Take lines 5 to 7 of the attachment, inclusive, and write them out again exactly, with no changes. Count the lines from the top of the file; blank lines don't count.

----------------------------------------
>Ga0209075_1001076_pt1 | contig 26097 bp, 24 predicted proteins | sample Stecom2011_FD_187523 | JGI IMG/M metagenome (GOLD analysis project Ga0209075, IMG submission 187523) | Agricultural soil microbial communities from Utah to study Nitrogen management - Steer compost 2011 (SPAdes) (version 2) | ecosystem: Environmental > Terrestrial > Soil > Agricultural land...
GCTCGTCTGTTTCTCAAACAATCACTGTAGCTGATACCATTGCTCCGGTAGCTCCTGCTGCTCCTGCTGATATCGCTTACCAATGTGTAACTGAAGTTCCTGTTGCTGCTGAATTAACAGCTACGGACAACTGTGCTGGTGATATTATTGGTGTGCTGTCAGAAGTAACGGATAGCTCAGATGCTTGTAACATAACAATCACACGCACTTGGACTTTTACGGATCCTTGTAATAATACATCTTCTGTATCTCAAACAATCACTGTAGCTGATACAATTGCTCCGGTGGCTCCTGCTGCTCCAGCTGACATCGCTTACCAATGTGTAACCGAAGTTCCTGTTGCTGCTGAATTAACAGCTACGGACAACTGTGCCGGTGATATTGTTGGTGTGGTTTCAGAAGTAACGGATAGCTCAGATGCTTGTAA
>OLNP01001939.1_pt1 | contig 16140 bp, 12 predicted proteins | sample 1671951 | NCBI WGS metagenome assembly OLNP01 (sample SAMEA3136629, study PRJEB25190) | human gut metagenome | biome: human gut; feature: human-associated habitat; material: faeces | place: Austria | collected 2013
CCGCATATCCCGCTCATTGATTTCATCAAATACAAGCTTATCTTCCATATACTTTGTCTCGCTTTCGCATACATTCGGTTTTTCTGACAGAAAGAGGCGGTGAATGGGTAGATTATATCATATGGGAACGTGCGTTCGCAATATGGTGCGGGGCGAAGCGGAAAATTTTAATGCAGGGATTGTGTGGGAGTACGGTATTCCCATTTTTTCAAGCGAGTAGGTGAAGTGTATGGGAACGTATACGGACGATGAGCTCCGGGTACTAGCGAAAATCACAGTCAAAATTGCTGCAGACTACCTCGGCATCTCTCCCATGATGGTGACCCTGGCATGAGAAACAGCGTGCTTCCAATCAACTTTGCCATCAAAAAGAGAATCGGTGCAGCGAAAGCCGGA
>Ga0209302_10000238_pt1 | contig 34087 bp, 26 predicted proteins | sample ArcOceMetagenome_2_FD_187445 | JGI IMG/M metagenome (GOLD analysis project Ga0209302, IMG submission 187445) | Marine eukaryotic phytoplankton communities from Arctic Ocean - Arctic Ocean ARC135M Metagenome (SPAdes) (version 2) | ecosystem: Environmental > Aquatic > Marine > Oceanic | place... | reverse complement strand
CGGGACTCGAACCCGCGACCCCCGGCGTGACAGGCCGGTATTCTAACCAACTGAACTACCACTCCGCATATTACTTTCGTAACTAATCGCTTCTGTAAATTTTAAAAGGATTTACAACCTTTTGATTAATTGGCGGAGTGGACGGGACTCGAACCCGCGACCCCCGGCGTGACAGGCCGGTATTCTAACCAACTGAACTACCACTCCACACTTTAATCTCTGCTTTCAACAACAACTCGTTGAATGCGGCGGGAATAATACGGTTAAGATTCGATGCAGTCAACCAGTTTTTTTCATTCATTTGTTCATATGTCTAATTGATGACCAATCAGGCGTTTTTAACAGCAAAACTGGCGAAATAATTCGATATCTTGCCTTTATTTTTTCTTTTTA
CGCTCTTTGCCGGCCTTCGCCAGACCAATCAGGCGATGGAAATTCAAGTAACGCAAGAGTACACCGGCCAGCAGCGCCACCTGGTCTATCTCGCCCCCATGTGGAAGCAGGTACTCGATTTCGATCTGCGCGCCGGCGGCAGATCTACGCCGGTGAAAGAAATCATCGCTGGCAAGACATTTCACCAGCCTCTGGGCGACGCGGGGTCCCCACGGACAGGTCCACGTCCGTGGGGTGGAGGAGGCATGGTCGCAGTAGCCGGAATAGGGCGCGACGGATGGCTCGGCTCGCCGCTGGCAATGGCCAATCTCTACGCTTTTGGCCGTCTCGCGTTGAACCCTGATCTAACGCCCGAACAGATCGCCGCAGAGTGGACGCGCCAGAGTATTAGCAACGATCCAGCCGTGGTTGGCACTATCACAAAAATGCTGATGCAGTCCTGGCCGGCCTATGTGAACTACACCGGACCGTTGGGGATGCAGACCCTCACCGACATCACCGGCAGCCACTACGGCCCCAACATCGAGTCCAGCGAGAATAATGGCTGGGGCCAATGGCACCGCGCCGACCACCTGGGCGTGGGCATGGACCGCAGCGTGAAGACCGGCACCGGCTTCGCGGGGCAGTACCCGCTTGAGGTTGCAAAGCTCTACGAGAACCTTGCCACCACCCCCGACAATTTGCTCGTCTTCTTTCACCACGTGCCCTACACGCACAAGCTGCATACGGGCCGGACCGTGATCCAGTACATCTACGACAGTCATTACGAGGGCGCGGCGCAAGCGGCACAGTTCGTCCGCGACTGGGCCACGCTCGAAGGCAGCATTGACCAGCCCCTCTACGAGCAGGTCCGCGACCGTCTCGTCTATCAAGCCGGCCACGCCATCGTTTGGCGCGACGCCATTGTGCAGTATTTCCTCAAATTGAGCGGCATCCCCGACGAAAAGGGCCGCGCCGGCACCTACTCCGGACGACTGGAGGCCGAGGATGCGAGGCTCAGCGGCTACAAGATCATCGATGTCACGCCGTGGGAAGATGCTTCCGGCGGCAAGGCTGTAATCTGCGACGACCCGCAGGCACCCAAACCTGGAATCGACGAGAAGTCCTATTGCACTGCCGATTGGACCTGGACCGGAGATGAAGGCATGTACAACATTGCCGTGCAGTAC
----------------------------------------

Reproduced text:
>Ga0209302_10000238_pt1 | contig 34087 bp, 26 predicted proteins | sample ArcOceMetagenome_2_FD_187445 | JGI IMG/M metagenome (GOLD analysis project Ga0209302, IMG submission 187445) | Marine eukaryotic phytoplankton communities from Arctic Ocean - Arctic Ocean ARC135M Metagenome (SPAdes) (version 2) | ecosystem: Environmental > Aquatic > Marine > Oceanic | place... | reverse complement strand
CGGGACTCGAACCCGCGACCCCCGGCGTGACAGGCCGGTATTCTAACCAACTGAACTACCACTCCGCATATTACTTTCGTAACTAATCGCTTCTGTAAATTTTAAAAGGATTTACAACCTTTTGATTAATTGGCGGAGTGGACGGGACTCGAACCCGCGACCCCCGGCGTGACAGGCCGGTATTCTAACCAACTGAACTACCACTCCACACTTTAATCTCTGCTTTCAACAACAACTCGTTGAATGCGGCGGGAATAATACGGTTAAGATTCGATGCAGTCAACCAGTTTTTTTCATTCATTTGTTCATATGTCTAATTGATGACCAATCAGGCGTTTTTAACAGCAAAACTGGCGAAATAATTCGATATCTTGCCTTTATTTTTTCTTTTTA
CGCTCTTTGCCGGCCTTCGCCAGACCAATCAGGCGATGGAAATTCAAGTAACGCAAGAGTACACCGGCCAGCAGCGCCACCTGGTCTATCTCGCCCCCATGTGGAAGCAGGTACTCGATTTCGATCTGCGCGCCGGCGGCAGATCTACGCCGGTGAAAGAAATCATCGCTGGCAAGACATTTCACCAGCCTCTGGGCGACGCGGGGTCCCCACGGACAGGTCCACGTCCGTGGGGTGGAGGAGGCATGGTCGCAGTAGCCGGAATAGGGCGCGACGGATGGCTCGGCTCGCCGCTGGCAATGGCCAATCTCTACGCTTTTGGCCGTCTCGCGTTGAACCCTGATCTAACGCCCGAACAGATCGCCGCAGAGTGGACGCGCCAGAGTATTAGCAACGATCCAGCCGTGGTTGGCACTATCACAAAAATGCTGATGCAGTCCTGGCCGGCCTATGTGAACTACACCGGACCGTTGGGGATGCAGACCCTCACCGACATCACCGGCAGCCACTACGGCCCCAACATCGAGTCCAGCGAGAATAATGGCTGGGGCCAATGGCACCGCGCCGACCACCTGGGCGTGGGCATGGACCGCAGCGTGAAGACCGGCACCGGCTTCGCGGGGCAGTACCCGCTTGAGGTTGCAAAGCTCTACGAGAACCTTGCCACCACCCCCGACAATTTGCTCGTCTTCTTTCACCACGTGCCCTACACGCACAAGCTGCATACGGGCCGGACCGTGATCCAGTACATCTACGACAGTCATTACGAGGGCGCGGCGCAAGCGGCACAGTTCGTCCGCGACTGGGCCACGCTCGAAGGCAGCATTGACCAGCCCCTCTACGAGCAGGTCCGCGACCGTCTCGTCTATCAAGCCGGCCACGCCATCGTTTGGCGCGACGCCATTGTGCAGTATTTCCTCAAATTGAGCGGCATCCCCGACGAAAAGGGCCGCGCCGGCACCTACTCCGGACGACTGGAGGCCGAGGATGCGAGGCTCAGCGGCTACAAGATCATCGATGTCACGCCGTGGGAAGATGCTTCCGGCGGCAAGGCTGTAATCTGCGACGACCCGCAGGCACCCAAACCTGGAATCGACGAGAAGTCCTATTGCACTGCCGATTGGACCTGGACCGGAGATGAAGGCATGTACAACATTGCCGTGCAGTAC